Leaders of the region released statements on Monday urging Putin to acknowledge them and to sign military aid agreements to help them against what they called an ongoing Ukrainian military assault. Russia’s lower house of parliament made the same plea last week.

Ukrainian authorities claim that Russia provoked them and deny their offensive.

The Kremlin first indicated its disinterest in recognizing the eastern regions of Ukraine. This would have a significant diplomatic coup for Moscow. It required the Ukrainian authorities to give a wide self-rule to rebel areas.

The deal was resented by many in Ukraine who saw it as a capitulation, a blow to the country’s integrity and a betrayal of national interests. Putin and other officials claimed Monday that Ukrainian authorities had shown little interest in the deal’s implementation.

The prospect of war was imminent, and the French President Emmanuel Macron tried to arrange a meeting with U.S. President Joe Biden, Putin. He denies that he plans to attack Ukraine.

Russia says it wants Western guarantees that NATO won’t allow Ukraine and other former Soviet countries to join as members—and Putin said Monday a simple moratorium on Ukraine’s accession wouldn’t be enough. Moscow has also demanded the alliance halt weapons deployments to Ukraine and roll back its forces from Eastern Europe—demands flatly rejected by the West.

Macron’s office said both leaders had “accepted the principle of such a summit,” to be followed by a broader meeting that would include other “relevant stakeholders to discuss security and strategic stability in Europe.”

While Washington’s language was less cautious than Moscow’s, both sides acknowledged that there is a meeting under discussion.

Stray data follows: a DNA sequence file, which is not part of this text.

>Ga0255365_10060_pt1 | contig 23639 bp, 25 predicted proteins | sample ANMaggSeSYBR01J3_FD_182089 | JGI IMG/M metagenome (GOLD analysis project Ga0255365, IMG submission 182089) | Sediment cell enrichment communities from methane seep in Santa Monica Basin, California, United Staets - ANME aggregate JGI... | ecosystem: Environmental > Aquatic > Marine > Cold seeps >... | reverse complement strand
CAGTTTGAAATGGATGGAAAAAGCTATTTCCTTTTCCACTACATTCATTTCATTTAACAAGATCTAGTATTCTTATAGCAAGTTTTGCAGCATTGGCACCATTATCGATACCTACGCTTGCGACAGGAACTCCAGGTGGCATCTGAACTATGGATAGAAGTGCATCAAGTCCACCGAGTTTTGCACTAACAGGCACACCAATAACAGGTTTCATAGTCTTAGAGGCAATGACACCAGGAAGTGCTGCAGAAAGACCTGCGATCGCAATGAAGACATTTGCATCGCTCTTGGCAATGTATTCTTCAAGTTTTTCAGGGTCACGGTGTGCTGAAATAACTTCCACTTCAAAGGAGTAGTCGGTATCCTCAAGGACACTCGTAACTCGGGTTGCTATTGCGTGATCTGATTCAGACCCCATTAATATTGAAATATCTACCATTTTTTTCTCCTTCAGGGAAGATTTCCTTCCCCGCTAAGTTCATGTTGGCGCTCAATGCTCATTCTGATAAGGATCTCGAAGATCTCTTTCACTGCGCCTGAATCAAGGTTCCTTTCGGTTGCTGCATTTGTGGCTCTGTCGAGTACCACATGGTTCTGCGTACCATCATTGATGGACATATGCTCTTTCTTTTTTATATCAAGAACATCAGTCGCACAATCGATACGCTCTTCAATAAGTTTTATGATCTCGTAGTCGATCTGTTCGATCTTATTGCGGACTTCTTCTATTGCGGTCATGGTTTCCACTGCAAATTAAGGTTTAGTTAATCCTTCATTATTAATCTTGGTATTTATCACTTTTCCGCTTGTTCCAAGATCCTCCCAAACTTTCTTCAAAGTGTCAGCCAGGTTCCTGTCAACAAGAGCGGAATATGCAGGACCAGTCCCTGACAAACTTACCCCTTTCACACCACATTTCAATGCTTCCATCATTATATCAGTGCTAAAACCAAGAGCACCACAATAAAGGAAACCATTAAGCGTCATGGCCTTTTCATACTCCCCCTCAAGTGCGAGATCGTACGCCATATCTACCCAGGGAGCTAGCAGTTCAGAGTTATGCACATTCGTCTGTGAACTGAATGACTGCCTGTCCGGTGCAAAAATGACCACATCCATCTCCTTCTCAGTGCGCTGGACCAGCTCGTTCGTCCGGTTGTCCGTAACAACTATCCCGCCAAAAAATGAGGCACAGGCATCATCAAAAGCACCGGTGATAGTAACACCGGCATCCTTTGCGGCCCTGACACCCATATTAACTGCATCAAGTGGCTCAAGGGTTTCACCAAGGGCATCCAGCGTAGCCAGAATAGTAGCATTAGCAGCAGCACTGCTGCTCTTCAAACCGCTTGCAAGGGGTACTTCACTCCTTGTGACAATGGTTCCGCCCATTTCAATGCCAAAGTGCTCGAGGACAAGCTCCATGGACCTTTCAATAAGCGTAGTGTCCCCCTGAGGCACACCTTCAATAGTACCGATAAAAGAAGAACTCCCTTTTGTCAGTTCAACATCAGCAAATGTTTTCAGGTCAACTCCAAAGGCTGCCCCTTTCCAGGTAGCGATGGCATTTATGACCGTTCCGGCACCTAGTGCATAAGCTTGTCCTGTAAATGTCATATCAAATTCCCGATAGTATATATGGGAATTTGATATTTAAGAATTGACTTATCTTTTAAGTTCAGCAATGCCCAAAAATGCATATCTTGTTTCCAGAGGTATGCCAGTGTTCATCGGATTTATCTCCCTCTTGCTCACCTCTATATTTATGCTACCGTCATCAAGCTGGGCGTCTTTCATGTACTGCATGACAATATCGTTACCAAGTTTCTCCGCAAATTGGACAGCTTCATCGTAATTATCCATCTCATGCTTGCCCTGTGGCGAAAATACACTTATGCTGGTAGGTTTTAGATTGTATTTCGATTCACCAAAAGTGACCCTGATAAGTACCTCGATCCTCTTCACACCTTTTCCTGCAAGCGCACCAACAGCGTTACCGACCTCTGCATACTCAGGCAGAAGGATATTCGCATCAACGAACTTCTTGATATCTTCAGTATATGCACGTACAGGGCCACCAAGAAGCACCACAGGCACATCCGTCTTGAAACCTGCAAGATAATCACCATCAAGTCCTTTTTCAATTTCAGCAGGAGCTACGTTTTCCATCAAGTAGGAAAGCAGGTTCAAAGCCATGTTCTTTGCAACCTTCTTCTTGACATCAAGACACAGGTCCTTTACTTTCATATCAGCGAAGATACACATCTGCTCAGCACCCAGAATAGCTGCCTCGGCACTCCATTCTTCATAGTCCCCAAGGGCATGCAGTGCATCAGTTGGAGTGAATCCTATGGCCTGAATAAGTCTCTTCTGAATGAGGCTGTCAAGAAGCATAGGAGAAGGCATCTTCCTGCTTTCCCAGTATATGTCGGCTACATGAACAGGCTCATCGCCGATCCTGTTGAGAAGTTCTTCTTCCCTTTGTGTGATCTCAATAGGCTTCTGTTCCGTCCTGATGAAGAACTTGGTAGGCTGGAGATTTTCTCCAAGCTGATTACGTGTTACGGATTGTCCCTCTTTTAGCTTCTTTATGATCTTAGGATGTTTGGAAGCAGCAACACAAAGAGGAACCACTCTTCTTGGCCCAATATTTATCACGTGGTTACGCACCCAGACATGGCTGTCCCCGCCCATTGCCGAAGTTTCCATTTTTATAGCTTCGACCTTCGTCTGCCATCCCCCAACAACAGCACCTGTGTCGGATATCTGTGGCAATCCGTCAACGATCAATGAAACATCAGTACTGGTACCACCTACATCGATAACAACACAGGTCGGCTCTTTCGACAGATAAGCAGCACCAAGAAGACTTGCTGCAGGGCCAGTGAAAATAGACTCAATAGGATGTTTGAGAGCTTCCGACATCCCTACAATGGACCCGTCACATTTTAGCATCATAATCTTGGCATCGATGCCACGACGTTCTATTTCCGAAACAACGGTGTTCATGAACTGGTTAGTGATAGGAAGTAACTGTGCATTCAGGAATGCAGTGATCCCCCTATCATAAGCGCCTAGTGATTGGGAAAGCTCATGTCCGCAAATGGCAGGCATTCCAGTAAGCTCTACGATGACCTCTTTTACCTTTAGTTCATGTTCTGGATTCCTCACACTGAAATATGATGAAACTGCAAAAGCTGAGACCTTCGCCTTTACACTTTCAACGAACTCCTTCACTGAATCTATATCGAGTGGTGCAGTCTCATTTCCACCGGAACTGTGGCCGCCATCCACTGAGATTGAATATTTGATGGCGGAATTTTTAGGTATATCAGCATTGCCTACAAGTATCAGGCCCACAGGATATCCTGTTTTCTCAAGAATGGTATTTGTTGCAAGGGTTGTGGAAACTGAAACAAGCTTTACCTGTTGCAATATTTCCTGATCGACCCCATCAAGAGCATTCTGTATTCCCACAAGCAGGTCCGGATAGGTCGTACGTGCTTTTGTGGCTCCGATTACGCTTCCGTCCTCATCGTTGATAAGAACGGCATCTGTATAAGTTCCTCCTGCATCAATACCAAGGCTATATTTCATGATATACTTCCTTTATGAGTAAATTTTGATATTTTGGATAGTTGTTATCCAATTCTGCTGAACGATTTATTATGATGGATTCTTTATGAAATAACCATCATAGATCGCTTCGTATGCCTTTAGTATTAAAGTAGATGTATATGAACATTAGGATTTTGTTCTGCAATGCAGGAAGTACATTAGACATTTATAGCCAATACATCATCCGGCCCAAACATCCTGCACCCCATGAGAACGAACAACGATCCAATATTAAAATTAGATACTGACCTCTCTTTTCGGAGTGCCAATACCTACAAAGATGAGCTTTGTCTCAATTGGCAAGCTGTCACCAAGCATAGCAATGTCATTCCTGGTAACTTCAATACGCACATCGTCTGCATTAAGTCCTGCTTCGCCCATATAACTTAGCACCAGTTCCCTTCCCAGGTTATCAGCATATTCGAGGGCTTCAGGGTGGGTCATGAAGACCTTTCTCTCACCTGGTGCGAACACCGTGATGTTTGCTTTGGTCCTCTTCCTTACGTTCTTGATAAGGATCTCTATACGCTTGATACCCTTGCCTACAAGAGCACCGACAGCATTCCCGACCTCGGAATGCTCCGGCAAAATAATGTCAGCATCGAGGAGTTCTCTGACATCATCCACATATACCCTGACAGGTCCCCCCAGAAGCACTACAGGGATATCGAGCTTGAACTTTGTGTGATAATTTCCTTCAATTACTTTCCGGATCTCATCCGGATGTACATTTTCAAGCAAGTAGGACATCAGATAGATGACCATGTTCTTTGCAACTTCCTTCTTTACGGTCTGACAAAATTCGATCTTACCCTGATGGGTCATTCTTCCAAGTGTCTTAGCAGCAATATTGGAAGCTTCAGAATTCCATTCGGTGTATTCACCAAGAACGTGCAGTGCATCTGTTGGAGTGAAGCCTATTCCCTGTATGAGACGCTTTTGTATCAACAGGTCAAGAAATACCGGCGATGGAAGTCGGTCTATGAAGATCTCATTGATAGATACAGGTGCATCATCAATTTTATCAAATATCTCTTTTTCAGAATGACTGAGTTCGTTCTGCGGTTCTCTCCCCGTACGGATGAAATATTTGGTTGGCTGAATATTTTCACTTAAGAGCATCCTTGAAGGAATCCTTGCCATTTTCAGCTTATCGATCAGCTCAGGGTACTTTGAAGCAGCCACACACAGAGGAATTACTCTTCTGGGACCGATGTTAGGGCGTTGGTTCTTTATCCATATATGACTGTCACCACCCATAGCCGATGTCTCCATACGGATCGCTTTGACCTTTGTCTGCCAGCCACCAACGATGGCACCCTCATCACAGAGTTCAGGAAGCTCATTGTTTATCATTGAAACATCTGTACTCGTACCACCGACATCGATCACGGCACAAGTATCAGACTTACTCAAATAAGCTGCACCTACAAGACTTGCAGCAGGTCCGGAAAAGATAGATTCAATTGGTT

Many top Kremlin officials expressed doubts about the possibility of a summit and said it would not yield any results.

U.S. national security adviser Jake Sullivan, meanwhile, said the administration has always been ready to talk to avert a war—but was also prepared to respond to any attack.

“So when President Macron asked President Biden yesterday if he was prepared in principle to meet with President Putin, if Russia did not invade, of course President Biden said yes,” he told NBC’s “Today” show on Monday. “But every indication we see on the ground right now in terms of the disposition of Russian forces is that they are, in fact, getting prepared for a major attack on Ukraine.”

Macron’s office said that U.S. Secretary of State Antony Blinken and Russian Foreign Minister Sergey Lavrov are set to lay the groundwork for the potential summit when they meet Thursday. Lavrov was set to meet France’s foreign minister Friday.

Learn more The Threat of a Russian Invasion Is Crushing Ukraine’s Economy and Culture